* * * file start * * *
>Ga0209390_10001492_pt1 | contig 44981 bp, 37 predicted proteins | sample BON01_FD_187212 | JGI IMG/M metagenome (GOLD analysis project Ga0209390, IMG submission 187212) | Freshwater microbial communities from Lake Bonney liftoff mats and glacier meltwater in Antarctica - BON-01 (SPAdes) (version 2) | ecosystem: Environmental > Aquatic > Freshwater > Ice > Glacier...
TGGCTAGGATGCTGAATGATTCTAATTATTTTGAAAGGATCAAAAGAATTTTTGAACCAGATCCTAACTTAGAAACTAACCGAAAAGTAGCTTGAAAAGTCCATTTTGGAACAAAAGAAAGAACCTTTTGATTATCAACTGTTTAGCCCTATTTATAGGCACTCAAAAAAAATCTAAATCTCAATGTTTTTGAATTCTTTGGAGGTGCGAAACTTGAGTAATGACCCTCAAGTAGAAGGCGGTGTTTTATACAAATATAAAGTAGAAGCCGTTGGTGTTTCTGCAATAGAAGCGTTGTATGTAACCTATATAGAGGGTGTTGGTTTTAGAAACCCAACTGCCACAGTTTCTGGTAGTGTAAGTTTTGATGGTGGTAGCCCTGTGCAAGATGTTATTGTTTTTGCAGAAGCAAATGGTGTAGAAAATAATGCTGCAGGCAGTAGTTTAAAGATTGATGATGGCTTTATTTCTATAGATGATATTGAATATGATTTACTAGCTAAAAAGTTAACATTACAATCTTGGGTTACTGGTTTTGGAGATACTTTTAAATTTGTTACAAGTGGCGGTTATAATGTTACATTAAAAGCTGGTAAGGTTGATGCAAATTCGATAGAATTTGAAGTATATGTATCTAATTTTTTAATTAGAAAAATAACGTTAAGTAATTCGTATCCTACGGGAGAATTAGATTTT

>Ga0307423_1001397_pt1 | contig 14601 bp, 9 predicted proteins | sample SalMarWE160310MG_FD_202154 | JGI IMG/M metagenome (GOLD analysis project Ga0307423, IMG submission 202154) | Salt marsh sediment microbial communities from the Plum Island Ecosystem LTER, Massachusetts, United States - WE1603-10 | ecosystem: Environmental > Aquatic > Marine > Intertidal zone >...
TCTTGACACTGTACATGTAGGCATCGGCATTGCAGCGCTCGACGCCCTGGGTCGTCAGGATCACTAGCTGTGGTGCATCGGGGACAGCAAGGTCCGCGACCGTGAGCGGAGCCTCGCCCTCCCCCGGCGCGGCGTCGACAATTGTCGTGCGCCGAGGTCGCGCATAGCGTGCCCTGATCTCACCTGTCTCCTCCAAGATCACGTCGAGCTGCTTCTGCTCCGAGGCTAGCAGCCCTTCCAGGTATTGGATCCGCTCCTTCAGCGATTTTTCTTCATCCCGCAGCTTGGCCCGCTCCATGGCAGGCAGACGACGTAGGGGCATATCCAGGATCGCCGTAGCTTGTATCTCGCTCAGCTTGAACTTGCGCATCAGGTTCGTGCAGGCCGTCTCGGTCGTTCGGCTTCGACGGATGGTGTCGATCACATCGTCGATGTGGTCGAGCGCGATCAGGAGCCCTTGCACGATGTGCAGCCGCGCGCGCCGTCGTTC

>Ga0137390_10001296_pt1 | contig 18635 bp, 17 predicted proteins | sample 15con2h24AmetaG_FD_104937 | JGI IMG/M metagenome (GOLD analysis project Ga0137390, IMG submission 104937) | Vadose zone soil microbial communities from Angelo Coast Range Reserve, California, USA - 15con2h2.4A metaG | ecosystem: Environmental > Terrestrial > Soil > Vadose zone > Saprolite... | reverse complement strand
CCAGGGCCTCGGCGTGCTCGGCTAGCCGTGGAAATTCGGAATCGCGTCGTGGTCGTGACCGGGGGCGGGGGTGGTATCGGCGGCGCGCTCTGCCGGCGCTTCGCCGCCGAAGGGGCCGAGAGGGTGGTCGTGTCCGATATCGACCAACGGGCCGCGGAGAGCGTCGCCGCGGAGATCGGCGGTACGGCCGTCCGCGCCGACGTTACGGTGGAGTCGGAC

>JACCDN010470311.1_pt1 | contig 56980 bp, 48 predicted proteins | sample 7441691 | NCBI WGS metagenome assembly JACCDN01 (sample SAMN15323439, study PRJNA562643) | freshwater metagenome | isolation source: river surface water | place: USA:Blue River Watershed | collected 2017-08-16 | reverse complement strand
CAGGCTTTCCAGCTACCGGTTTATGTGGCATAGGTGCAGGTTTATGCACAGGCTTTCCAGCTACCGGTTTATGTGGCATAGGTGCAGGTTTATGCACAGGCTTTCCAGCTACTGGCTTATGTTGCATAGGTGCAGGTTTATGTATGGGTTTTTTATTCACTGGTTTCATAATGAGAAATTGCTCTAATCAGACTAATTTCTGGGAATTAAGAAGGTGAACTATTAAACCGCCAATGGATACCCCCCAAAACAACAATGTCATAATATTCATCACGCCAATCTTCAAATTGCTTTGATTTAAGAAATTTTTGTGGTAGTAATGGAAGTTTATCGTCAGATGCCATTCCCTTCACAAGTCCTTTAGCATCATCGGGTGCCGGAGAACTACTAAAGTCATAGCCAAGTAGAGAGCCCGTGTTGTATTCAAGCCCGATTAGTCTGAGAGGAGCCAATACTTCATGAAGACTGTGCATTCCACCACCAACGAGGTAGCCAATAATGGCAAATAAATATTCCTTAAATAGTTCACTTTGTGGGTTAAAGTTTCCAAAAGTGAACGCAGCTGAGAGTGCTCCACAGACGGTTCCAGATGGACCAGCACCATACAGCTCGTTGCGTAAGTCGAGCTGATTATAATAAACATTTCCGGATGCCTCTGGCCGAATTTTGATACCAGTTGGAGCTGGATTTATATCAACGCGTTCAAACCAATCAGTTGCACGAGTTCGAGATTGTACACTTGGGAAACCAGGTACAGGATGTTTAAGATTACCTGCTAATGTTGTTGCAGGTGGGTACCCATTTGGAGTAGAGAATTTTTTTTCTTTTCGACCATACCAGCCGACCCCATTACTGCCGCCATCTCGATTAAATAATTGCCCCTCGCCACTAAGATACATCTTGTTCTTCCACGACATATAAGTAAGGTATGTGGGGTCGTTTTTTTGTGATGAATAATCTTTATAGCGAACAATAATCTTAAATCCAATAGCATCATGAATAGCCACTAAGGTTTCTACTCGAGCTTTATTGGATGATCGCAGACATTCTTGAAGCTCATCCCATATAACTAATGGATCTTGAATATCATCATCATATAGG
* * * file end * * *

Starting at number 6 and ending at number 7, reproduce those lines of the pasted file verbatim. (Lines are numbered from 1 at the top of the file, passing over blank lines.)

CCAGGGCCTCGGCGTGCTCGGCTAGCCGTGGAAATTCGGAATCGCGTCGTGGTCGTGACCGGGGGCGGGGGTGGTATCGGCGGCGCGCTCTGCCGGCGCTTCGCCGCCGAAGGGGCCGAGAGGGTGGTCGTGTCCGATATCGACCAACGGGCCGCGGAGAGCGTCGCCGCGGAGATCGGCGGTACGGCCGTCCGCGCCGACGTTACGGTGGAGTCGGAC

>JACCDN010470311.1_pt1 | contig 56980 bp, 48 predicted proteins | sample 7441691 | NCBI WGS metagenome assembly JACCDN01 (sample SAMN15323439, study PRJNA562643) | freshwater metagenome | isolation source: river surface water | place: USA:Blue River Watershed | collected 2017-08-16 | reverse complement strand